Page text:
The following publication was obtained from the website of the U.S. Naval Academy.
NAVAL SPECIAL WARFARE NWP 3-05
- 100 pages
- DISTRIBUTION AUTHORIZED TO U.S. GOVERNMENT AGENCIES AND THEIR CONTRACTORS ONLY FOR OPERATIONAL USE TO PROTECT SENSITIVE TECHNICAL DATA OR INFORMATION FROM AUTOMATIC DISSEMINATION.
- May 2013
- 5 MB
This navy warfare publication describes the nature, forces, organization, and employment of naval special warfare (NSW).
Naval special warfare is a relatively small, maritime special operations force (SOF) consisting of approximately 9,250 personnel: 2,700 sea-air-land commandos (SEALS), 700 special warfare combatant-craft crewmen (SWCCs), 750 Reservists, 4,000 combat support (CS) and combat service support (CSS) personnel, and more than 1,100 civilians. NSW constitutes 11 percent of special operations forces and less than 2 percent of United States Navy (USN) forces. NSW costs 3/10ths of one cent (0.3 percent) of every United States (U.S.) defense dollar.
Naval special warfare origins go back to World War II (WWII) naval combat demolition units (NCDUs),
underwater demolition teams (UDTs), and other special-purpose maritime organizations. In 1962, the first SEAL teams were established. Since 9/11, NSW has grown capacity and added substantial capability, including intelligence gathering and analysis, logistical support, and tactical mobility.
The current NSW organization is based around eight SEAL teams, one SEAL delivery vehicle team (SDVT),
three special boat teams (SBTs), and several supporting organizations. These teams and supporting commands are organized into six NSW groups, a training command, and a tactical development group.
NSW is a versatile, maritime-focused, direct action (DA)-oriented force that emphasizes innovation, stealth, precision, and aggressive action. NSW capabilities are based on a rigorous all-volunteer training and selection process stressing mental and physical toughness for SEAL and SWCC operators. NSW tactical mobility assets include combatant craft, undersea combat submersibles, and tactical ground vehicles. Naval special warfare forces also include intelligence, surveillance, and reconnaissance (ISR); cultural engagement; and logistics support units (LOGSUs). These forces combine into scaled and tailored force packages that integrate intelligence gathering and analysis, a versatile portfolio of insertion and extraction techniques, flexible command and control (C2) options, and a strike capability characterized by attention to detail, stealth, speed, precision, and a high density of specialized skills.
2.1 NAVAL SPECIAL WARFARE FORCES
This chapter deals with the administrative, in-garrison organization of NSW. Deployed organization is described in chapter 3 and capabilities are discussed in chapter 4. Note that the terms “NSW forces” and “NAVSOF” are used interchangeably. NSW is the traditional Navy term, but NAVSOF is often used in the joint arena and is consistent with the usage in other Services: ARSOF for Army special operations forces and MARSOF for Marine special operations forces.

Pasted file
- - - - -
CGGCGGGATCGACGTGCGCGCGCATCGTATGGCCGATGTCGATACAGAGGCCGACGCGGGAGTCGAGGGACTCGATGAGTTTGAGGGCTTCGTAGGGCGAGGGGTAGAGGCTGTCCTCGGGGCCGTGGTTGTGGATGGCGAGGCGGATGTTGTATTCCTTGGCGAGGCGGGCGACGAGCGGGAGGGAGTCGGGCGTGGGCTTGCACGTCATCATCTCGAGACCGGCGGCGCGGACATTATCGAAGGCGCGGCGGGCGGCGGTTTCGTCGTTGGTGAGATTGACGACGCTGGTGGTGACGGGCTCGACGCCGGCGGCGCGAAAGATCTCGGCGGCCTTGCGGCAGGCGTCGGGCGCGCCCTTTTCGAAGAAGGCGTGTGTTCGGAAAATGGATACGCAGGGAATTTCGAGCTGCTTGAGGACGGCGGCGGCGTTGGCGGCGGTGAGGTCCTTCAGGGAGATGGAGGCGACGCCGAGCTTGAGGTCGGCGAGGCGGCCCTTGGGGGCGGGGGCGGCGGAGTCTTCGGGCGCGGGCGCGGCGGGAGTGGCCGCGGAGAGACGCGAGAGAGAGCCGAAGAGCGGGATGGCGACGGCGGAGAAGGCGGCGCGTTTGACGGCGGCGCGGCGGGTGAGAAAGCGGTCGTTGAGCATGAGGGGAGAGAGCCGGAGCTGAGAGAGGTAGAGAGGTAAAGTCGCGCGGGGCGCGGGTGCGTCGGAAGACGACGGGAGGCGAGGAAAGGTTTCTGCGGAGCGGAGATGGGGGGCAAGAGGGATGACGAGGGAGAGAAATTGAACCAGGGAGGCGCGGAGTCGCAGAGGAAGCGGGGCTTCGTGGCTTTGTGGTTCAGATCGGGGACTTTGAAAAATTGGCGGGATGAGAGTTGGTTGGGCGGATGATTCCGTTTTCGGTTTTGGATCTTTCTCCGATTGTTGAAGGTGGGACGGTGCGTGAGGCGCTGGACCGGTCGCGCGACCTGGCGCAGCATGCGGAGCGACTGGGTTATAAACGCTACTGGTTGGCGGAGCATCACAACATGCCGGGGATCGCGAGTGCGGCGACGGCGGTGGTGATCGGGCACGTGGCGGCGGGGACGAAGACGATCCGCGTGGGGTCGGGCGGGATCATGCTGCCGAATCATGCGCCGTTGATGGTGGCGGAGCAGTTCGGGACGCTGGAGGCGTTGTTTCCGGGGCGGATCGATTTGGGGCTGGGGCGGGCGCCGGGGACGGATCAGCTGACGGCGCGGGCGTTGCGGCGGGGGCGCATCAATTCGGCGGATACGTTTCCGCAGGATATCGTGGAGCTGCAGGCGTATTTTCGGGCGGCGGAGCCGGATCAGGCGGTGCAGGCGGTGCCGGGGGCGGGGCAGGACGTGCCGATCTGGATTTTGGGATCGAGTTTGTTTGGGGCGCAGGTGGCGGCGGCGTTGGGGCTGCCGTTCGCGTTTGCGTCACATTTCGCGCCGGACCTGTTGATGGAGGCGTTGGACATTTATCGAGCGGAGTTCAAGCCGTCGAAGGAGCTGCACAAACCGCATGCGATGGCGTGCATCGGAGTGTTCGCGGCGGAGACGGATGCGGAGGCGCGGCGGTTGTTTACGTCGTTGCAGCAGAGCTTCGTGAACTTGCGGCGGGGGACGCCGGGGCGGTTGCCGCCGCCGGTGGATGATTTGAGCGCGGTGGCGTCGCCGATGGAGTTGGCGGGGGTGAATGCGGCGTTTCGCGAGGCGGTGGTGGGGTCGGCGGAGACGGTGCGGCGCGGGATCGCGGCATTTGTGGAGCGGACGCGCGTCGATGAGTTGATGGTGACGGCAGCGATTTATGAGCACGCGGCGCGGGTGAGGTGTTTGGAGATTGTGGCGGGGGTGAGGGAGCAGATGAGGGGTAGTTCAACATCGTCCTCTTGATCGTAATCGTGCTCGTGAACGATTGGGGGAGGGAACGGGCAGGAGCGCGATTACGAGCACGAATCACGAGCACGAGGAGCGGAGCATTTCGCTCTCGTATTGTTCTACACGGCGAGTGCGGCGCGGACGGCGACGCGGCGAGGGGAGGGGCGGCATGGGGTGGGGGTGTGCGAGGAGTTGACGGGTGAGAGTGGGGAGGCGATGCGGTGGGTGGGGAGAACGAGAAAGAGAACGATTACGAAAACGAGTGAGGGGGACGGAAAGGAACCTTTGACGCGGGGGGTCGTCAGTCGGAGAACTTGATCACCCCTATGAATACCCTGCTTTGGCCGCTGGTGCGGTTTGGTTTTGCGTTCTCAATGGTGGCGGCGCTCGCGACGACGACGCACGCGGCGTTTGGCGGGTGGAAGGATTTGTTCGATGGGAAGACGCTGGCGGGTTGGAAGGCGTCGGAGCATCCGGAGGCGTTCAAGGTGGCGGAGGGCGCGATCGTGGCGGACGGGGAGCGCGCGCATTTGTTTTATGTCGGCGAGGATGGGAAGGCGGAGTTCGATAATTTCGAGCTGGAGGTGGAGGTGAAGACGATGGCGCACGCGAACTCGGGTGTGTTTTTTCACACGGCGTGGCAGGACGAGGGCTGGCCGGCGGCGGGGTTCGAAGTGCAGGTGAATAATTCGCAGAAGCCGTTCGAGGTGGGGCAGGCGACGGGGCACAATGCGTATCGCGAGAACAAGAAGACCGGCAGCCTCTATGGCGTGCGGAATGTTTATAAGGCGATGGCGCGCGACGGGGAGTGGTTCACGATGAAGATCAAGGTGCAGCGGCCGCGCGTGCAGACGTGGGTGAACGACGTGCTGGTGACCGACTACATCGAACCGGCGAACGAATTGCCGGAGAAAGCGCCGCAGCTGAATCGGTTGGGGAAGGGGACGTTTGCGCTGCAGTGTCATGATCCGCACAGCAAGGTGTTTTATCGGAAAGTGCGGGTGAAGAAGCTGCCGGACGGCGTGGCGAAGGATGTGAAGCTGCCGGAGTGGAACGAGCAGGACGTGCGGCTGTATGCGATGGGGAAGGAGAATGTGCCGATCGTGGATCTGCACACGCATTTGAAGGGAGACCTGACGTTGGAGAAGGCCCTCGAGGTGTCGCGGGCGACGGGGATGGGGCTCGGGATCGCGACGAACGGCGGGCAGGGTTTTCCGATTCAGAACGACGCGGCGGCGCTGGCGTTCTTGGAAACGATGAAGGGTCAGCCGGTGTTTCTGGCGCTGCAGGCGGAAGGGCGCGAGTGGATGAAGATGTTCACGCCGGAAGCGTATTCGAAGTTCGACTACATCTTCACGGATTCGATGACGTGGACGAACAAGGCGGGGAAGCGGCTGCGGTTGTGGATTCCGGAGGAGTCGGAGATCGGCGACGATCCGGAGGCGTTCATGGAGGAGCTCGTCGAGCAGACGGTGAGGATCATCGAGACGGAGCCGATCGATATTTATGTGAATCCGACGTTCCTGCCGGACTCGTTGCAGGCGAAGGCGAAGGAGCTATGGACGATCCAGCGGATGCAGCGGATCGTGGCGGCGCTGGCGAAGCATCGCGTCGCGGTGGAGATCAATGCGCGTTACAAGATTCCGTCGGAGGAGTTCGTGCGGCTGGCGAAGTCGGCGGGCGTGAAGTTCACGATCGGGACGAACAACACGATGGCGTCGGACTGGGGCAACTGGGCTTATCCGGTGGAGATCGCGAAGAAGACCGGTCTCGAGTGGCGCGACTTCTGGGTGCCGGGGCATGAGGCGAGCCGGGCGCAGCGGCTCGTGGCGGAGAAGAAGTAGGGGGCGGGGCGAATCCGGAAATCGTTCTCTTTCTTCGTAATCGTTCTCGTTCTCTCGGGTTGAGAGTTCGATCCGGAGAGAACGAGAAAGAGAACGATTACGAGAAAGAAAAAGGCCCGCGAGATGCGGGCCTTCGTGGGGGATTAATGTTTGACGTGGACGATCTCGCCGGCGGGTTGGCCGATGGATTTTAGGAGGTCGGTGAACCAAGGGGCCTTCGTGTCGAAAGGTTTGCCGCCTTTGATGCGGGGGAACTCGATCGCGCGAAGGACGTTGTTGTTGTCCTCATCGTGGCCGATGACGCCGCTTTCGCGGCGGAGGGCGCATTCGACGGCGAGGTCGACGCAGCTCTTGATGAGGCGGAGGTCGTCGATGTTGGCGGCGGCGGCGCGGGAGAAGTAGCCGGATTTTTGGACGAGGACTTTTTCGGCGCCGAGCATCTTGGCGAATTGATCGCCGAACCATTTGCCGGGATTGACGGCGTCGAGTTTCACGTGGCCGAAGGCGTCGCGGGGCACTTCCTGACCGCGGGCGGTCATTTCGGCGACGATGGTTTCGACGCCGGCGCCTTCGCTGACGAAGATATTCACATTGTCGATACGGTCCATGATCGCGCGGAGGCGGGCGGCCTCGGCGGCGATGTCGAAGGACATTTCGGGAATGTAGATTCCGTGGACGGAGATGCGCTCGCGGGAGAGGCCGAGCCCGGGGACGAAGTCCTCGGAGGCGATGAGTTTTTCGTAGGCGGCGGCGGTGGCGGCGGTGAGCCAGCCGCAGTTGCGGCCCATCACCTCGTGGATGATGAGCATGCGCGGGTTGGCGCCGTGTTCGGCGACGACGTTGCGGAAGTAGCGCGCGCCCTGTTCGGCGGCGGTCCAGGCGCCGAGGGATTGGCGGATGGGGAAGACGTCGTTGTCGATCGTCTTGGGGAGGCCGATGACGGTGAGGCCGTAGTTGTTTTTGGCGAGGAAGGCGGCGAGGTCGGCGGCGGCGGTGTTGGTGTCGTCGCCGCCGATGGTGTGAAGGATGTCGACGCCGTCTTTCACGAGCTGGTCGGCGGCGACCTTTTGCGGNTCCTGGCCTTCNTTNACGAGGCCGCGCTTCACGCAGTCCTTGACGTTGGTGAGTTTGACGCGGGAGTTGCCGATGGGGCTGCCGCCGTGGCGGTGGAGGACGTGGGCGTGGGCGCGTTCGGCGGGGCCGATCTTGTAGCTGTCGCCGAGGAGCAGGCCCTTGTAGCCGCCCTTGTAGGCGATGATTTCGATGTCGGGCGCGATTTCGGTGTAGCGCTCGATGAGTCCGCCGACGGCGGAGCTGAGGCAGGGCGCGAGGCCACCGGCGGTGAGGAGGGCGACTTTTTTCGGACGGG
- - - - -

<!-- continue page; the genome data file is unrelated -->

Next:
NSW is a relatively small maritime special operations force consisting of approximately 9,200 personnel: 2,700 SEALs, 700 SWCC, 700 Reserves, 4,000 CS and CSS personnel, and more than 1,100 civilians. NSW constitutes 11 percent of U.S. special operations forces (USSOF) and less than 2 percent of Navy forces.
NSW is organized around eight SEAL teams, one SDVT, three special boat teams, and supporting commands
which deploy forces worldwide to meet the requirements of theater commanders. These commands are organized into six naval special warfare groups and a training command, Naval Special Warfare Center (figure 2-1).
2.2 NAVAL SPECIAL WARFARE COMMAND
Commander, Naval Special Warfare Command, a two-star rear admiral headquartered in Coronado, CA, exercises OPCON and ADCON of all active and Reserve NSW forces stationed in the United States. The NAVSPECWARCOM mission is to man, train, equip, deploy, and sustain NSW forces for operations and activities abroad in support of combatant commanders and U.S. national interests.
COMNAVSPECWARCOM is an echelon II command assigned under the combatant command of USSOCOM. As a Navy commander, COMNAVSPECWARCOM reports to the CNO for Navy-specific issues, including funding for Service-common systems, services, equipment, training, munitions, and materiel. Details of the responsibilities and relationships are delineated in a memorandum of agreement between the Navy and USSOCOM (see References section).
2.3 NAVAL SPECIAL WARFARE GROUPS
Deployable NSW forces are assigned to one of the six NSWGs. SEAL teams are assigned to NSWG–1 or NSWG–2, undersea combat submersibles to NSWG–3, surface combatant craft to NSWG–4, intelligence support to NSWG–10, and Reserves to NSWG–11. An NSWG is an echelon III command under the OPCON and ADCON of NAVSPECWARCOM (echelon II). NSWGs exercise OPCON and ADCON of subordinate commands and assigned forces for COMNAVSPECWARCOM. The mission of the NSWG is to organize, train, equip, deploy, and sustain assigned NSW forces. NSWG commanders are Navy SEALs who hold the rank of captain and are accorded the traditional Navy honorific title of commodore.